He laughed, which was pretty hard to do in the water. He took in a mouthful, but what was one when there were many more to come? He laughed because it was so silly. He had ruined everything, doubtful though there was much to ruin, just because he said the wrong thing. But those words just kept on spilling out of his mouth until he couldn't stop it anymore, and so there he was, grabbing at things that couldn't do him much good. There was a pier not too far off, but he had thrashed so much that he couldn't reach it anymore. It was hopeless. He was dying in shallow water.
He didn't know anymore.
Then, from nowhere really, came a hand that might as well have been from God. It reached out and grabbed him, pulled him in despite how he struggled. "Aw, Jeez! Don't need to claw me like that; I'm trying to help you, I am!" God told him, which was strange. Ze didn't think that God would refer to his own son that way.
But, as stated earlier, he really didn't know.
He stopped struggling as much as he had been and let himself be pulled up by someone who was obviously stronger than him. What else could one expect from God?
"There we go."
God pulled him up and threw him onto the pier, which was still dirty from the horde of angry teenagers that had trampled upon it only a few moments before. Ze flopped around on the deck like a fish, flinging this way and that wildly because he still felt like he was drowning. That went on until he realized that he was being watched. Then he just lay there, flat as could be, and waited for God to pass his judgment.
"You know, you asked for that," said God.
Ze couldn't really reply. He was still coughing up water.
"I told you not to try to swim when
it's so cold, but you just jumped right on in, didn't
"Jumped right on in?" That much Ze could manage. "I'm rather sure that there was no jumping involved." For God, he was rather unobservant. Ze rolled over and looked up at Him, but he saw He wasn't very Godlike at all. He was short and small, much like Ze, but He appeared to be no older than eleven. He looked rather cross, perhaps because His left arm was wet up to His elbow, and He wore thick glasses that sat crookedly on His nose.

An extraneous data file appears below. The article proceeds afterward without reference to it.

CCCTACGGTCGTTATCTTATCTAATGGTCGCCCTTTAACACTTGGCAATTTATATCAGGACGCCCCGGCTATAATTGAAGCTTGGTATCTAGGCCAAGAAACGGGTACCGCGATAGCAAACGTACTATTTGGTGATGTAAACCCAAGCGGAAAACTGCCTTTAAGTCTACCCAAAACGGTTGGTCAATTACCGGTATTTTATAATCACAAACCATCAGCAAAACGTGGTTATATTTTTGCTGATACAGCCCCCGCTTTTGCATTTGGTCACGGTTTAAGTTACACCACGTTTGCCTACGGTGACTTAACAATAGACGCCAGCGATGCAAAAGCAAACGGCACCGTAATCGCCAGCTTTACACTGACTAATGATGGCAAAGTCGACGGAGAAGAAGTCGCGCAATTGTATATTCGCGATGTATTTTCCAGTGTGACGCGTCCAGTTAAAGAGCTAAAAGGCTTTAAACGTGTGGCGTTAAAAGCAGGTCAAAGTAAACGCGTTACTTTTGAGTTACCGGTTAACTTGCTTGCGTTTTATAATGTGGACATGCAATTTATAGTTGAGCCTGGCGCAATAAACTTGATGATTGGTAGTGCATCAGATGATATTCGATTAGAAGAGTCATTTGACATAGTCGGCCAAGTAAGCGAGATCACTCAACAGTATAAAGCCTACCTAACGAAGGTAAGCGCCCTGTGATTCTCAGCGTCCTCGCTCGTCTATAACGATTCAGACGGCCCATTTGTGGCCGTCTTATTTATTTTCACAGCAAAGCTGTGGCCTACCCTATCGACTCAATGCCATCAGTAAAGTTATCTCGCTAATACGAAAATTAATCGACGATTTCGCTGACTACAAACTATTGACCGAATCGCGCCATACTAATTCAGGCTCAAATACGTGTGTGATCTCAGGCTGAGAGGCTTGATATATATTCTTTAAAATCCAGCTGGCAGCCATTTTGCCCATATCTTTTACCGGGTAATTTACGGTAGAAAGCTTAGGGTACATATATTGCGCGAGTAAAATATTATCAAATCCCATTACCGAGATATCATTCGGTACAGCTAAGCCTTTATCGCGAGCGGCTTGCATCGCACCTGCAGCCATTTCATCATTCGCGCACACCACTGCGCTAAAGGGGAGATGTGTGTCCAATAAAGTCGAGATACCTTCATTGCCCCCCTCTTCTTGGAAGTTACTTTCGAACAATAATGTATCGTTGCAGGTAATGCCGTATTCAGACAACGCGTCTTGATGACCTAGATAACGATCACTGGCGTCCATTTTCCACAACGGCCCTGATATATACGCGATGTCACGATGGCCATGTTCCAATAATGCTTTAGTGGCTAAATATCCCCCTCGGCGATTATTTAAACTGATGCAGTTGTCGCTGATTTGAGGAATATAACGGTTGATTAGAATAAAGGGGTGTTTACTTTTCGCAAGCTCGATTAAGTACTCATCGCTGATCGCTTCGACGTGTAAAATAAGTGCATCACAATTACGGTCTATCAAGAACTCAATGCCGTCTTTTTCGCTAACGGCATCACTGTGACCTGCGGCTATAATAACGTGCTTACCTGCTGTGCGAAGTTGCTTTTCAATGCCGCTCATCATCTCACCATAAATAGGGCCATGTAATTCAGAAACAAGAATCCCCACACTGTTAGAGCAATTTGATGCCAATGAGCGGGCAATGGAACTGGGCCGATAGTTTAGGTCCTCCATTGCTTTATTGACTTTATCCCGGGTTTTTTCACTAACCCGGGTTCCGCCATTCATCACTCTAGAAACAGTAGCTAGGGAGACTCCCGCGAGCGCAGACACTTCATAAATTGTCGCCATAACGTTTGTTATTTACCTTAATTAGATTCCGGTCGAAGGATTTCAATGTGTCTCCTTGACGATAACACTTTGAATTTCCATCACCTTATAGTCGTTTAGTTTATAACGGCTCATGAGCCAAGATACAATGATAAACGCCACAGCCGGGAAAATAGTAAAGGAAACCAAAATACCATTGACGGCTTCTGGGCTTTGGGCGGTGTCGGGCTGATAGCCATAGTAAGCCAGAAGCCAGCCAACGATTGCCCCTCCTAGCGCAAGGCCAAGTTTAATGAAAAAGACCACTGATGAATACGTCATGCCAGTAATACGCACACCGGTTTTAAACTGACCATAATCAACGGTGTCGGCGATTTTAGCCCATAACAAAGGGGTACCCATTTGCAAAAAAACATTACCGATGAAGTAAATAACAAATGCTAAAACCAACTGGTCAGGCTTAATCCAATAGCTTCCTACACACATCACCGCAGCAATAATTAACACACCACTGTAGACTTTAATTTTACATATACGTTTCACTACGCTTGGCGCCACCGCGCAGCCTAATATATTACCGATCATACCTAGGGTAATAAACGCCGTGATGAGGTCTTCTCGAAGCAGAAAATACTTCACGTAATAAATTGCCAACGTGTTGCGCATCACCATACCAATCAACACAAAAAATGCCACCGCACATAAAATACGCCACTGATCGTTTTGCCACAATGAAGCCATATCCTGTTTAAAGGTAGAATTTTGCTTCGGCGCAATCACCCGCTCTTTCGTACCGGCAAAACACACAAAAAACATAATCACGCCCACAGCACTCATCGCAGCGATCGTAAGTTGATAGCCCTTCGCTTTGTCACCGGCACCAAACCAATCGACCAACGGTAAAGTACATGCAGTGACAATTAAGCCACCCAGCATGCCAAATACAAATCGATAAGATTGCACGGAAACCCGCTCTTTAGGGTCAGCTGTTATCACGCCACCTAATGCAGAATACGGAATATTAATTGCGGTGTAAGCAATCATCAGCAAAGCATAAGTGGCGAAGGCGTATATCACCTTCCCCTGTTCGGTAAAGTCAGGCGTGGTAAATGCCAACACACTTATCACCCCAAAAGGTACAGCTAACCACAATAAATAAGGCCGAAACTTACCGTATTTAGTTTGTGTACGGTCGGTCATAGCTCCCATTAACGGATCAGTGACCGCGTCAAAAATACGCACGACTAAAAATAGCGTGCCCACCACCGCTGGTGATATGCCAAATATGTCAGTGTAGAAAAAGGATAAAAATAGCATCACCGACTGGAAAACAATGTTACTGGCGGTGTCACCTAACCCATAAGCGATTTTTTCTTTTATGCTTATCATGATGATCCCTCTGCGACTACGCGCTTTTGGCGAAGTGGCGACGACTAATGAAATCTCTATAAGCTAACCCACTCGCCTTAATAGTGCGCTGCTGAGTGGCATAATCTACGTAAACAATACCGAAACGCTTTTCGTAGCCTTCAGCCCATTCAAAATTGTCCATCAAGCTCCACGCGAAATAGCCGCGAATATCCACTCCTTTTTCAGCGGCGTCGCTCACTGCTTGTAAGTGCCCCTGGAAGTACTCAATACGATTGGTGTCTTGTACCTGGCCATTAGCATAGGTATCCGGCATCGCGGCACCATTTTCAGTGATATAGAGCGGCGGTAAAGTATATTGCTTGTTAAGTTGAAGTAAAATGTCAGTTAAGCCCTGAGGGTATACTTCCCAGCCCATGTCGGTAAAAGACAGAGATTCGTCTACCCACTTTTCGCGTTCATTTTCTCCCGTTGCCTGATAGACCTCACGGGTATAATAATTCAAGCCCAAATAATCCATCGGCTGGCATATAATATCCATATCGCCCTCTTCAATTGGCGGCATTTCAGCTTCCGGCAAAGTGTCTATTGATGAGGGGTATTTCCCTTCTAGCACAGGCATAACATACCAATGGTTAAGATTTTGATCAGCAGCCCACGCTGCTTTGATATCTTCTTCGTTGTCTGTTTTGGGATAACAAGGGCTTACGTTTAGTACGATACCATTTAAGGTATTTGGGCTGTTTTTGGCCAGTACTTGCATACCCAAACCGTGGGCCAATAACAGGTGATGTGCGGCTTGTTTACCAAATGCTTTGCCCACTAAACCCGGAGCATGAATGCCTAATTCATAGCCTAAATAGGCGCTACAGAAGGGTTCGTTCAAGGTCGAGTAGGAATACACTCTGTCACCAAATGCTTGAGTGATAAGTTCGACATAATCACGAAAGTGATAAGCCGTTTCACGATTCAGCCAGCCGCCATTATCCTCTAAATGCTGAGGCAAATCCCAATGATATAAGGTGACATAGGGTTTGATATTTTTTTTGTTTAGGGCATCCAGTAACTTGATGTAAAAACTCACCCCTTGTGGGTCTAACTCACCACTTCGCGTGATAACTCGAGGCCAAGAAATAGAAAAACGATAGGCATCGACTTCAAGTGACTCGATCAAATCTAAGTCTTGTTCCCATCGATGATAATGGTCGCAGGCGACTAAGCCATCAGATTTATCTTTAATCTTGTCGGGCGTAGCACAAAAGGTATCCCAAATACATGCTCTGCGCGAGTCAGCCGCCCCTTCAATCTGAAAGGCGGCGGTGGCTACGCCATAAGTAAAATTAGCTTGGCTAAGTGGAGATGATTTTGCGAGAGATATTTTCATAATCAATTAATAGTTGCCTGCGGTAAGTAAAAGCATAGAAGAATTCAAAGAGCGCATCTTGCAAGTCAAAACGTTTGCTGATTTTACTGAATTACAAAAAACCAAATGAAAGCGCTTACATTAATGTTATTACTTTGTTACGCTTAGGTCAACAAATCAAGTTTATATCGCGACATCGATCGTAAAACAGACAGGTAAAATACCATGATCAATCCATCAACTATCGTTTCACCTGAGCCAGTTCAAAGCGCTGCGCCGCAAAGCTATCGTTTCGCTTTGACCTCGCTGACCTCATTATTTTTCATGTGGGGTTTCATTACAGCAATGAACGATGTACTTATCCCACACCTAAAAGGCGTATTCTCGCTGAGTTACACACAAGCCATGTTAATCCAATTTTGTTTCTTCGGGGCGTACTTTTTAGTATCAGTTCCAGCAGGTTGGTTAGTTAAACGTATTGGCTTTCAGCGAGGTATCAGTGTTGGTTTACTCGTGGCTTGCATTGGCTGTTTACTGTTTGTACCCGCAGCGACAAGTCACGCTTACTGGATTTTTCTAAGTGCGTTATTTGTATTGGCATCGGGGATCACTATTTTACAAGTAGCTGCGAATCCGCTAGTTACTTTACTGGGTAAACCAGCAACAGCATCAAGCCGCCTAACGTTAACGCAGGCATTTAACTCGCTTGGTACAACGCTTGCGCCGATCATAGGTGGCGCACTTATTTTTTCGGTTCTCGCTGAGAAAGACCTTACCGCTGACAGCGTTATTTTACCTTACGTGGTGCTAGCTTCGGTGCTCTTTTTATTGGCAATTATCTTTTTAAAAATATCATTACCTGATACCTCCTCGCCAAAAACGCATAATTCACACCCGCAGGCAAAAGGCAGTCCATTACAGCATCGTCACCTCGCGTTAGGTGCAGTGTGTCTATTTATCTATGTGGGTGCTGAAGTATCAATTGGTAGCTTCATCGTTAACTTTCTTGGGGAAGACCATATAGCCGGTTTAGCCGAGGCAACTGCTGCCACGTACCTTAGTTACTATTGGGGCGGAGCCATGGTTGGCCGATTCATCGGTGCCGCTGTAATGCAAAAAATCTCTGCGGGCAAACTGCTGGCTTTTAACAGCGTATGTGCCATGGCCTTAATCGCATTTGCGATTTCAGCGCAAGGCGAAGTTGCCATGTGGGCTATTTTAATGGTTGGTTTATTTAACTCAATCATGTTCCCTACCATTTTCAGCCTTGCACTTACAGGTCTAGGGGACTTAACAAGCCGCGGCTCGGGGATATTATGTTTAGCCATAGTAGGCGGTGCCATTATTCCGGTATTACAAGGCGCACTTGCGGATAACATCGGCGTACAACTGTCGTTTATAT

"I told you not to," said the very small God. "Shows how often you listen to me. I hope you weren't trying to impress Anna that way. You know how she hates when you do silly things."
Ze didn't do many silly things, and he was rather sure he had never tried to impress an Anna. An Anne, yes, but only once, and she wasn't the type to worry, at least not about someone like him. He stood up awkwardly, mostly because the sudden gravity was cumbersome, and looked around. It sure looked like the area nearby his school. It sure looked like Saint Are Lake.
But when he looked down in the swirling water, he noticed something rather bizarre. It didn't have the dark blueness of depth to it—like it was a rather shallow lake. And when he felt around with his damp body, he noticed that it was very cold. There he was in summer clothes, soaked through and through, and it felt like the start of winter.
"You're acting very strange, William," said God. He leaned in slightly, squinting because His glasses didn't seem to do the job properly. "You look different too."
"I'm wet," Ze pointed out, but then he shrugged. "Of course, I guess I would be strange, considering my name isn't William."
He wasn't exactly the William type. Williams were supposed to be strong and sturdy, perhaps too tall for their age and always strong enough to play some sort of contact sport. Williams were supposed to be the chivalrous type, prone to opening doors for women and sacrificing their coats to mud puddles. No, see, Ze was more of a Jonathan than anything, more likely to be small and scrawny, perhaps even lanky. He was more likely to catch a cold than he was to catch a ball, and he wasn't anywhere near brave. He was a Cyril or a Jim, a Nate or a Gary. He just wasn't even close to a William.
"Did you decide to change it again?"
"Change what?" He had been so distracted by his thought of not being a William that the question didn't register.
"Did you decide to change your name again, then?" God looked like he was used to this "William" being slow, which made Ze uneasy. He didn't want to be mistaken for a stupid kid.
"No, I did not decide to change it." He whisked some water off his face and then shook it out of his hair. It would probably dry all strange and messy, which he supposed was very contrary but still quite annoying. He always tried to keep his hair straight. "Who's this William fellow? I think he might still be in the water." He pointed down to it.